We all have bias. We can’t avoid it — it stems from our values, how we see the world and how we interpret information.
While most of us assume that scientific research is supposed to be objective because it deals with data, it’s impossible for anyone, including researchers, to be completely objective.
Maydianne Andrade, U of T Scarborough’s vice-dean faculty affairs & equity, is a research professor in ecology and evolutionary biology. Historically, her field was rife with gender bias from men.
“Pretty much because they just didn’t think females had enough agency or intellect or cognition to actually drive the process,” she explains. “If you’re living in a society [that thinks] women don’t have brains and don’t have cognition that’s the same as men’s, then how do you work out a set of experiments that treat men and women the same?”
Times have changed, of course, but the problem persists. And when research is seen through this lens so early in the process, the work is loaded with bias before the first finding is even reported.
For example, artificial intelligence is created by people with their own perceptions, prejudices and preferences. So the same gender and racial stereotypes that we deal with in the real world are sneaking into artificial beings.
And consider heart disease research. According the the Heart and Stroke Foundation, heart disease is the second leading cause of death in Canadians, and the number one cause of death in Canadian women over 55. But most of what we know about it, and most of the medical profession’s approach to it, comes from research done on middle-aged men. Thanks to gender bias, there is much less knowledge about how the disease affects women differently, such as the onset age.
It is more than just unfair. It can have life or death impact.
“It’s about how bias manifests itself,” says Connie Guberman, associate professor, teaching stream, women’s and gender studies. One way, she says, “is by rendering invisible — you just ignore facts.” Another way: “how facts are interpreted.” And another: “you don’t gather the information because it’s not considered important.”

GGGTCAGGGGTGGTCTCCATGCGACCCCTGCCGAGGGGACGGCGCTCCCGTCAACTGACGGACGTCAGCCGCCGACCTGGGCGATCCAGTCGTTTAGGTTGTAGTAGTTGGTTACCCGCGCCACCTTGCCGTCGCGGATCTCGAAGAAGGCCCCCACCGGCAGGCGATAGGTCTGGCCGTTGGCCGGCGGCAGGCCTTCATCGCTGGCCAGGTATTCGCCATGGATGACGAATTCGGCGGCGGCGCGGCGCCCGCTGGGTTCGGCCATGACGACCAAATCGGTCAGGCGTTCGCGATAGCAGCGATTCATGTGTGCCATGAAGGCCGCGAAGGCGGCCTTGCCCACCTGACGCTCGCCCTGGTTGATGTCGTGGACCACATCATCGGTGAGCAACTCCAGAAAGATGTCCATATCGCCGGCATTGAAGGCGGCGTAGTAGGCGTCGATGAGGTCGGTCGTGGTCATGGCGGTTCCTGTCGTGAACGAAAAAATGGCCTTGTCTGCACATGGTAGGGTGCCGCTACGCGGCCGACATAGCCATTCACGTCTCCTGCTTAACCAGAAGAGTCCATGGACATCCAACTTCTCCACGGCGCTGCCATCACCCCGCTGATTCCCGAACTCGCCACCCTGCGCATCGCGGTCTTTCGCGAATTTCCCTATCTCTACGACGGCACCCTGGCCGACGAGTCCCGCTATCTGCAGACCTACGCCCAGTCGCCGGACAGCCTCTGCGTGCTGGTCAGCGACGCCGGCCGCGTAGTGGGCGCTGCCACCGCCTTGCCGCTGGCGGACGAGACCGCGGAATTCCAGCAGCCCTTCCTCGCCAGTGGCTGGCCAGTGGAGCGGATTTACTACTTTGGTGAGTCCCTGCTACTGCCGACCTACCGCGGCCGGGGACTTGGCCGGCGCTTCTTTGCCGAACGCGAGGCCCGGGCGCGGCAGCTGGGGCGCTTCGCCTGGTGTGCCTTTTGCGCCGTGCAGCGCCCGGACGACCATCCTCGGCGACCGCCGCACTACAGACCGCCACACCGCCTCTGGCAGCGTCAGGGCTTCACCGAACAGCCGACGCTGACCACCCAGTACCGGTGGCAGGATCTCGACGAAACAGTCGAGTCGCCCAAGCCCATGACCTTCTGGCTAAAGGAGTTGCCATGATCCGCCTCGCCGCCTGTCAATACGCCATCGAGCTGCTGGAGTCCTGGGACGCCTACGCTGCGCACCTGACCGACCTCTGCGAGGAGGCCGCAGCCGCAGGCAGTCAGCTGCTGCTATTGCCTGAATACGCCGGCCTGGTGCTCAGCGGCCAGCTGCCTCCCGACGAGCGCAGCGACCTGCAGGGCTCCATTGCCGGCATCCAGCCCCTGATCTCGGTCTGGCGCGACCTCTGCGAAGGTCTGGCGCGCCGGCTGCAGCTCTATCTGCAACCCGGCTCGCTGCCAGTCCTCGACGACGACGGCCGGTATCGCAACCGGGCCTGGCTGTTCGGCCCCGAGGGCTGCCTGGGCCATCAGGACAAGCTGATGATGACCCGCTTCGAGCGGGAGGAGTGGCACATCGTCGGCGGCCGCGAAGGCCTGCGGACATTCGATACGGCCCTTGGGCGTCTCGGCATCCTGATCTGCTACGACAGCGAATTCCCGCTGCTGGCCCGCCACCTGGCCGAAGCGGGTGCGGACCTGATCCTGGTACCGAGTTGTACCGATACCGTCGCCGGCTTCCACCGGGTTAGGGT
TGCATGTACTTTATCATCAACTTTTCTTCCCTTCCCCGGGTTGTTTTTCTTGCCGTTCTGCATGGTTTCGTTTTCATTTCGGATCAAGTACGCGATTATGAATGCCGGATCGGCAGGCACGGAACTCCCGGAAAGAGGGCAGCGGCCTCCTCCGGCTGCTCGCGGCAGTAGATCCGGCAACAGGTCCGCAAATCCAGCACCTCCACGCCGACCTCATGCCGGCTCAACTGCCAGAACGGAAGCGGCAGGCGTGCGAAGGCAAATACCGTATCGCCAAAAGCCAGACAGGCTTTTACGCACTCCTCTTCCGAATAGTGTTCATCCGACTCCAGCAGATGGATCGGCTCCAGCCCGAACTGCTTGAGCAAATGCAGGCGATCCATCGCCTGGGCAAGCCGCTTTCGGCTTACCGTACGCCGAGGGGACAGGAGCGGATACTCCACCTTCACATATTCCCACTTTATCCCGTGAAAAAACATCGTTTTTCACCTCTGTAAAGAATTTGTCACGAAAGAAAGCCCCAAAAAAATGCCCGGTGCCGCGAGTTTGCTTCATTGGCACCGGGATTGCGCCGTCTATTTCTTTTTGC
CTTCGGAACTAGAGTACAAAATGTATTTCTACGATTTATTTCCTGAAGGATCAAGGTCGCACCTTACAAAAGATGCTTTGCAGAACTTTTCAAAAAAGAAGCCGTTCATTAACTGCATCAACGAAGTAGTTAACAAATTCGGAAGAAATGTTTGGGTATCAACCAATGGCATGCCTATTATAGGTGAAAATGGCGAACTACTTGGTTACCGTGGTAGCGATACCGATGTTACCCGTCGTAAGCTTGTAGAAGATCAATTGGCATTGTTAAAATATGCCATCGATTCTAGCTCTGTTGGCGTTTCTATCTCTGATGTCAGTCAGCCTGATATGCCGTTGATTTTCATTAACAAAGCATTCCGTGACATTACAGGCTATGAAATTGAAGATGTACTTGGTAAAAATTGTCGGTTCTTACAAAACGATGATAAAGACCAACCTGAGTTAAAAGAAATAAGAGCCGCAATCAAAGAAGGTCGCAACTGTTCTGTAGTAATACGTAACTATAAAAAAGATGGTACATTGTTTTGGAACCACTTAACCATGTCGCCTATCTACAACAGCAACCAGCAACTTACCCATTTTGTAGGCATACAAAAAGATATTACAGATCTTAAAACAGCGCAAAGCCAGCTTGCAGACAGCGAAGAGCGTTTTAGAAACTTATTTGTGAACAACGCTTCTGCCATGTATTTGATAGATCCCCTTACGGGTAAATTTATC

We tend not to think of ourselves as biased. Or, perhaps more likely, we like to think we’re able to work around the biases we hold. But it’s not as easy as we want to believe. People who have taken self-evaluations such as Harvard’s Implicit Association Test have been surprised to discover biases they didn’t realize they had.
It’s here that the conversation turns to unconscious bias — something Andrade has made it a priority to address. One approach is to make a concerted effort to attract researchers from diverse backgrounds. If you have researchers who represent all Canadians, she says, you will get research that serves all Canadians.
"We identify in a multiplicity of ways — as racialized women, as queer women, as Indigenous women. We are not just women.” – Connie Guberman
This year, the office of U of T’s vice-principal research made an open call for anyone who identified in an employment equity group to self-nominate for a Canada Research Chair, giving more opportunities for women to be considered. Says Andrade: “You would identify as a woman, and maybe a woman with intersectional identity — Indigenous women, for example — and then put forward your record and say, ‘here’s why I think I deserve a CRC.’”
In September 2018, the federal Ministry of Science and Sport announced that women accounted for 43 per cent of CRC submissions — an all-time high.
Andrade and Guberman both emphasize that we can’t simply focus on gender when countering bias, but on all the intersecting identities that make up the person. “If there is anything we’ve learned, it’s that gender is not the only primary identity. We identify in a multiplicity of ways — as racialized women, as queer women, as Indigenous women,” says Guberman. “We are not just women.”
Bias affects people in many different ways, but addressing structural bias for all people helps everyone. It can even help with biases about the way we present ourselves.
“I say to young colleagues, ‘you’ve got a full sleeve tattoo,’” says Andrade. “’If you think your senior colleagues don’t have bias about people with full sleeve tattoos, I’d say you’re probably wrong.’ It’s not that we’re just taking away from one group,” she adds, “but we’re saying, let’s redistribute it fairly.”